Insights From the First Starbucks Union
Michelle Eisen is a theater artist and a member of Starbucks Workers United. In 2021, she and her co-workers in Buffalo, N.Y., formed the first Starbucks labor union in the U.S. She spoke with Sojourners' Christina Colón.
STARBUCKS STAYED OPEN for the entire pandemic. And we all worked through it for a company that was recording record-breaking profits. We weren’t seeing any of that—the workers whose labor was responsible for those profits. Starbucks refers to its employees as “partners.” It goes back to the early ’90s when we were given grants in stock. But since then, it’s been reduced to manipulate us into thinking we’re all at the same level—from barista all the way to the highest level of corporate.
[Unionizing was] about taking a stand and realizing that we had more power than we thought—we had the ability to stand up and demand better. Some of us were just discovering that we could do this. The corporate response changed things dramatically. I was not anticipating the all-out war they waged on us and are continuing to wage.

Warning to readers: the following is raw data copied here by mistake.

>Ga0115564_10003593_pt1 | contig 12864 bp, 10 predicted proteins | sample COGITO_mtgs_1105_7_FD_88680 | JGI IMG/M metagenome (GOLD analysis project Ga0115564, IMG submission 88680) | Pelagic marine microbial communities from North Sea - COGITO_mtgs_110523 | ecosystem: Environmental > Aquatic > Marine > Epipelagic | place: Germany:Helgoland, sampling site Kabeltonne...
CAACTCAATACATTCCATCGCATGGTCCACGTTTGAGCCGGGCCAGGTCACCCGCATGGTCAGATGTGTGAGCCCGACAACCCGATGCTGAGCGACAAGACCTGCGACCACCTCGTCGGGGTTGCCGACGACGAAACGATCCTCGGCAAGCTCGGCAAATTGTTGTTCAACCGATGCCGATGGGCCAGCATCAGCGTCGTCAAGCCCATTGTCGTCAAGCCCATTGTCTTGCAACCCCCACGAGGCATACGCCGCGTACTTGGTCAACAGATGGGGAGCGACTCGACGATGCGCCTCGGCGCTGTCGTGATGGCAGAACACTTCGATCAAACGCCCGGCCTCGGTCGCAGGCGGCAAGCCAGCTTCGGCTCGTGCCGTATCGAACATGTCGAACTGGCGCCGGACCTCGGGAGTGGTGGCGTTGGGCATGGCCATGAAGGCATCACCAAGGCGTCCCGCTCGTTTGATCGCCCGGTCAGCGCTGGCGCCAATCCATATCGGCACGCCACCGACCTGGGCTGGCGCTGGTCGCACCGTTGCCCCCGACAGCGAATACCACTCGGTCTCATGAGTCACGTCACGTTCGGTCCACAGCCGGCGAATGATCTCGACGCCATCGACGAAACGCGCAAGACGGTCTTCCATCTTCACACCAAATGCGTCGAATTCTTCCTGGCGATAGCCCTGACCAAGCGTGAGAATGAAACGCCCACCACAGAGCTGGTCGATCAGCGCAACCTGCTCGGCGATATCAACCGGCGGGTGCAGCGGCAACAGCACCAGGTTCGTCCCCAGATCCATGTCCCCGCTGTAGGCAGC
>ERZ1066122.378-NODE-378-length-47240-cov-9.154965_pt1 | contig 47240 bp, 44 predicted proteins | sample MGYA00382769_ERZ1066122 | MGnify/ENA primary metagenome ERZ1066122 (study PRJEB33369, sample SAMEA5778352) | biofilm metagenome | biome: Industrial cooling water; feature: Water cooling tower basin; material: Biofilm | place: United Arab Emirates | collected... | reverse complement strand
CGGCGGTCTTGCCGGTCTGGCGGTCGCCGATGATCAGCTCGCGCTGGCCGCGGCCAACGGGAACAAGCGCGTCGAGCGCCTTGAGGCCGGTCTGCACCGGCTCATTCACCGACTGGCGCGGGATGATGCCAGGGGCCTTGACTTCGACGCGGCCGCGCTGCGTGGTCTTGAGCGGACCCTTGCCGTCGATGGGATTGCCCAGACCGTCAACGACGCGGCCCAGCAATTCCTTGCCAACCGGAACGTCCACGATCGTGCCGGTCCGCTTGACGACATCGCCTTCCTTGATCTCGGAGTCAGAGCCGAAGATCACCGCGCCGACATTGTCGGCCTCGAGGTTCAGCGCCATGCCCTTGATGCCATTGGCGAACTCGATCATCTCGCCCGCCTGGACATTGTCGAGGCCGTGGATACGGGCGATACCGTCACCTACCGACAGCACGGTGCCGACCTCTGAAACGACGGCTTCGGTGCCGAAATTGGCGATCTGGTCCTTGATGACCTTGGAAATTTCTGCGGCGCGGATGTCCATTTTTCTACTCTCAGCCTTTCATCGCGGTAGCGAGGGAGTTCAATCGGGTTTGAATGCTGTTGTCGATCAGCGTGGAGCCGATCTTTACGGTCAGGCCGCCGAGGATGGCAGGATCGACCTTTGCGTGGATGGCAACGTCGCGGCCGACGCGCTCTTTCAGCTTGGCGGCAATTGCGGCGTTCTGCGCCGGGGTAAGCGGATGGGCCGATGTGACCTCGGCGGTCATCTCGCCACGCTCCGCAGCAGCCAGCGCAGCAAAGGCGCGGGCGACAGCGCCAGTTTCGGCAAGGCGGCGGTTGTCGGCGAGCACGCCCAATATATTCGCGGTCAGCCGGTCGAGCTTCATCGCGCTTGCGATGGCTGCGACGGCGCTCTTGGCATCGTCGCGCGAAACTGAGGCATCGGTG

[The day of the union vote was] the most emotionally charged experience I have ever had in my life, short of being in the room when a loved one passed. Three separate stores had votes counted that day. We needed a simple majority to win. And we exceeded that. Then we had to go through the process of hearing the vote counts for the other two stores, the second of which did not win. And that was awful to be in that room with those workers who had worked so hard.
Starbucks could be the company they claim to be and recognize their workers’ rights to organize. We can come together at these bargaining tables and negotiate a contract that the company and the workers can be proud of. It’s assumed that if you have [a service industry] job, you should be okay with some level of disrespect. My hope is that this movement allows people who have these jobs to be proud of the work that they’re doing.